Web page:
Friday, 1 May 2020

Alaska School Board Removes 'The Great Gatsby,' Other ‘Controversial’ Classic Books

As political correctness continues to find its way into modern culture, it has now reached the doorsteps of the American classroom and will impact a student’s academic access to classic, foundational literature.
On April 22, the Matanuska-Susitna Borough school board in Alaska voted 5-2 to remove five books from the school curriculum.
The most notable book to be banned was F. Scott Fitzgerald’s “The Great Gatsby.” The others were a series of classics including Ralph Ellison’s “Invisible Man,” Maya Angelou’s “I Know Why The Caged Bird Sings,” Joseph Heller’s “Catch-22” and Tim O’Brien’s “The Things They Carried.”
During the vote to remove the books, one school board member, Jim Hart, voiced his concern over the books in question, citing “equal opportunity” concerns.
“If I were to read this in a professional environment at my office, I would be dragged to the equal opportunity office,” Hart said, according to KTUU-TV.
“Is there a reason that we include books that we even labeled as controversial in our curriculum? I would prefer they were gone,” board member Jeff Taylor said.
James L. W. West III, a professor emeritus of English at Penn State University and editor of “The Cambridge Edition of the Works of F. Scott Fitzgerald” collection, commented on the Alaskan school board’s decision.
“I’m not surprised by this attempt to regulate what students read. ‘The Great Gatsby’ is a subversive novel. It undermines many of the myths about wealth and beauty with which we soothe ourselves,” West said an email to The Western Journal.
“Let’s hope that the students in Mat-Su Borough read Gatsby on their own, and then hand the book to their parents. It’s a good novel to talk about together during the [coronavirus] shutdown.”
The Mat-Su community is by no means fully supportive of the school board’s decision. Several members of the community have spoken out against the banning of these five classic books.
The Mat-Su Education Association released a statement on Friday condemning the school board’s controversial decision.
“This is a blatant effort to curtail critical thinking, stifle discussion, and deprive our students of the opportunity to share, as a class, the experience of studying some of the most classic American literature,” Dianne K. Shibe, president of the Mat-Su Education Association, said in a statement.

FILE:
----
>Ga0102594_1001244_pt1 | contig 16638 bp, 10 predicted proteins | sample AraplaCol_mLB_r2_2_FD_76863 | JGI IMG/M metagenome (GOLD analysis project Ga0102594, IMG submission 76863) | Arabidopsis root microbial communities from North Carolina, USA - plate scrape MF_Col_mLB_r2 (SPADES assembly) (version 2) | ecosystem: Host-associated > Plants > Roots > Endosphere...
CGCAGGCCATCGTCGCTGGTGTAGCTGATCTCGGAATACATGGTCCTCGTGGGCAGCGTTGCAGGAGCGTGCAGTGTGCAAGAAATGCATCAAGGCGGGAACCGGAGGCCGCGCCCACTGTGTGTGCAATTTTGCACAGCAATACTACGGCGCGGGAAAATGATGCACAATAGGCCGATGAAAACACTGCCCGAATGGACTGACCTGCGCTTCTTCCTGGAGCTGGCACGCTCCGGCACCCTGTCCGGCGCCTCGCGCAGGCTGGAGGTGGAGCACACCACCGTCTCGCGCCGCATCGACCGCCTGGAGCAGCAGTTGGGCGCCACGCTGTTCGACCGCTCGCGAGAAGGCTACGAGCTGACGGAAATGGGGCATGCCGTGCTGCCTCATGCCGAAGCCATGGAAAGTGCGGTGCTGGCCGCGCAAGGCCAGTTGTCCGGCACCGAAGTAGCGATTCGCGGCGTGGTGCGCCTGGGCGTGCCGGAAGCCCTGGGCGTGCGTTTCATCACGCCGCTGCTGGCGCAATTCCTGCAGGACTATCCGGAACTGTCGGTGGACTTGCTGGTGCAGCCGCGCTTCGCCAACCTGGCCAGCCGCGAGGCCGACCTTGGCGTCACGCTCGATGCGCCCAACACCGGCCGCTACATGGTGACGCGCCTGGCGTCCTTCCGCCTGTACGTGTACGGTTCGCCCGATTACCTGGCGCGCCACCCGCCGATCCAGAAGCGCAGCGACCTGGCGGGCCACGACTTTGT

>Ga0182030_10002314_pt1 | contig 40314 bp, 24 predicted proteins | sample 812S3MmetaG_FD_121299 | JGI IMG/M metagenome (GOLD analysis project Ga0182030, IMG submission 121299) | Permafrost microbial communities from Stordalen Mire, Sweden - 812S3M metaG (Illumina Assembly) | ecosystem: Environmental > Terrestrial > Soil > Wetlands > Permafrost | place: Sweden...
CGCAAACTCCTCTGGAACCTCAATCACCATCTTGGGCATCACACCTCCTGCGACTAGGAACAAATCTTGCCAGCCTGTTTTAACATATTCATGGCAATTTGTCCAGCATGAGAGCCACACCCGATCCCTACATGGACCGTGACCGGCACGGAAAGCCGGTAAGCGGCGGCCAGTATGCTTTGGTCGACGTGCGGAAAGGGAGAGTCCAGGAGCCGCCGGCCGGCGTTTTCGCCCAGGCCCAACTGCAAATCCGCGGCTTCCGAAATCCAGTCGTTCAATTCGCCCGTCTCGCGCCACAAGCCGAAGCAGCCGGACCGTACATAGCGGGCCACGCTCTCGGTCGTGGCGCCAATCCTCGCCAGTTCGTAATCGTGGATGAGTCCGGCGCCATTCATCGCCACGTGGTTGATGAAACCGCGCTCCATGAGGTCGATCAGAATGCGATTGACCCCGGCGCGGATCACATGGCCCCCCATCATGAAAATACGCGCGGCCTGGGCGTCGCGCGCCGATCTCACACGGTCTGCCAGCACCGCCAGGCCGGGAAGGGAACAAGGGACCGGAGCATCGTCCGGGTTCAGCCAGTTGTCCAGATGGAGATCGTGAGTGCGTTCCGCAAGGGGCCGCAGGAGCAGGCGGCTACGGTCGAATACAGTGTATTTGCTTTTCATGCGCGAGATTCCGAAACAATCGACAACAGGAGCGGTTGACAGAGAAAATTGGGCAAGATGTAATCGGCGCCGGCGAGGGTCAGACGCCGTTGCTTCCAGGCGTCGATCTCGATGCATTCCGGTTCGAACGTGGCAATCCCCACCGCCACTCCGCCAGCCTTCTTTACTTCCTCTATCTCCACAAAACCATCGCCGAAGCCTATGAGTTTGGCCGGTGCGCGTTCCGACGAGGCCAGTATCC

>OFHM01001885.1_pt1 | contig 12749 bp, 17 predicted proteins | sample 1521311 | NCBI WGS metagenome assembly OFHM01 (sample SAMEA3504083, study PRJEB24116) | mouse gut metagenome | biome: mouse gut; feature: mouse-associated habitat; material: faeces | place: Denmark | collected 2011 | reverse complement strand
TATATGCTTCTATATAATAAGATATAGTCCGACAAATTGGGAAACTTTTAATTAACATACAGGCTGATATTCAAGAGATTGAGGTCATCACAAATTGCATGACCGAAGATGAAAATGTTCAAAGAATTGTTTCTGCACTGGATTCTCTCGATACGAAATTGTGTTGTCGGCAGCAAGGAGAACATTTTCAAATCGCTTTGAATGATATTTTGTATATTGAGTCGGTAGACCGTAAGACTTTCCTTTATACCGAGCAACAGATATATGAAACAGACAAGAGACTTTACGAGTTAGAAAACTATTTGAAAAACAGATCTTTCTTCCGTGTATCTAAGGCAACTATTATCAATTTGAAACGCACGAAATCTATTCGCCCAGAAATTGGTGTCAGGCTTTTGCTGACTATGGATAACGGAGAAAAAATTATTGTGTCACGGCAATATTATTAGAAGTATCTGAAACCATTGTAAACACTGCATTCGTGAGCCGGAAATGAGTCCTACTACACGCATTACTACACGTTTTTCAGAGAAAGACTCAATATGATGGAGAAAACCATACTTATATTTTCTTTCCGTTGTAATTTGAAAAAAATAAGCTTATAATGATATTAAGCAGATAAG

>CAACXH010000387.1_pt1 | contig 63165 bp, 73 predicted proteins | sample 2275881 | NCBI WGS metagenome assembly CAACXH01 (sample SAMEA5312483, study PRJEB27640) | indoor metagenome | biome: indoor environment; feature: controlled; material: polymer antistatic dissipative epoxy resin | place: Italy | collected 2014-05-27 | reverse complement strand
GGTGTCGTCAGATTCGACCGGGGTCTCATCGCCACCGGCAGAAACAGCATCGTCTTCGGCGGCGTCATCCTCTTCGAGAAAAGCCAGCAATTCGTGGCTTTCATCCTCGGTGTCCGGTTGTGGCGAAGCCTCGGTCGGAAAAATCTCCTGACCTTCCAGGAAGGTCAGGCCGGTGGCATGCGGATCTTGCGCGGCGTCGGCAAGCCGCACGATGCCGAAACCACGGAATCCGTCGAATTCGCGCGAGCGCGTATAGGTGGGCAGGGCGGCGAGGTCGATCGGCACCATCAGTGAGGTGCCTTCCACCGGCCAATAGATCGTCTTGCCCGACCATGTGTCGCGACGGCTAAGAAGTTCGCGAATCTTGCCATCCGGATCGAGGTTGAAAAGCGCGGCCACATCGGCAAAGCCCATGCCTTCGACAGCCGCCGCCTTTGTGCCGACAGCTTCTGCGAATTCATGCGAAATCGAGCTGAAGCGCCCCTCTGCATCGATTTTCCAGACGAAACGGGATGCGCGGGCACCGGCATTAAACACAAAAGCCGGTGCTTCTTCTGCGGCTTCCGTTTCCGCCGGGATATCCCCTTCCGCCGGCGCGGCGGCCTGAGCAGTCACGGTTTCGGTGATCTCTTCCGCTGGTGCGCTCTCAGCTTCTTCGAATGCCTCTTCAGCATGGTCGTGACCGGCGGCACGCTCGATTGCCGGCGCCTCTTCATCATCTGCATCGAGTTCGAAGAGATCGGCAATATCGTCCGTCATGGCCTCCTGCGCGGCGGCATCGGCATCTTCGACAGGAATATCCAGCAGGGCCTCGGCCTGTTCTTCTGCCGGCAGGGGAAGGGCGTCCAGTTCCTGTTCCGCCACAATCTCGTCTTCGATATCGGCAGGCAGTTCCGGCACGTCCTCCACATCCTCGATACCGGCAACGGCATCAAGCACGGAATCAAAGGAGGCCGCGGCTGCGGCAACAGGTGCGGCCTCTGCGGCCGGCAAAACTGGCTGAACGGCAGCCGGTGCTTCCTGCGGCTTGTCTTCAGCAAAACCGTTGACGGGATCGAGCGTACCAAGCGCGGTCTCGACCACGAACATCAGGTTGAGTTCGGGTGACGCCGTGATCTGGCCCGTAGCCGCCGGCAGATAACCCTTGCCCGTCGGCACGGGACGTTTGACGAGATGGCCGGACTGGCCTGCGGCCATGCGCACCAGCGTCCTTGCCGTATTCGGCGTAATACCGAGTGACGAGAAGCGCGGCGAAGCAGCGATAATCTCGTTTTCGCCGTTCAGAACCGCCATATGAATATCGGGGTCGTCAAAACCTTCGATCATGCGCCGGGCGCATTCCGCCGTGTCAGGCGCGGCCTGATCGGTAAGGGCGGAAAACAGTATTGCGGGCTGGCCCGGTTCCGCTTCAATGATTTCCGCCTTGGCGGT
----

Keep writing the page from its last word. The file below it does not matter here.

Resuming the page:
Hey Mat-Su friends, your School Board recently banned five great books from its high school curriculum. We believe this decision is narrow-minded and un-Patriotic, and we are not OK with it.
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Eric Howk, a guitarist for the indie rock band Portugal. The Man, grew up in Mat-Su and has offered to buy any student or parent in the community a copy of one or more of the recently banned books.
“Growing up as a kid in rural Mat-Su, story time was everything,” Howk told KTVA. “And books were everything.”
Howk went on to explain that this was a decision parents should be making for their children, not one that should be left up to the school board, echoing West’s suggestion that parents and children read books like “The Great Gatsby” together.
“It’s always kind of startling to hear that decisions are being made not by the parents or not by the students and not by the next generation of people after me that live there,” Howk said. “But by, you know, seven individuals and five chose no.”
Those five “no” votes left West asking a sobering question about the status of classic literature in school curricula.

“Good Lord! What’s left, I wonder?”

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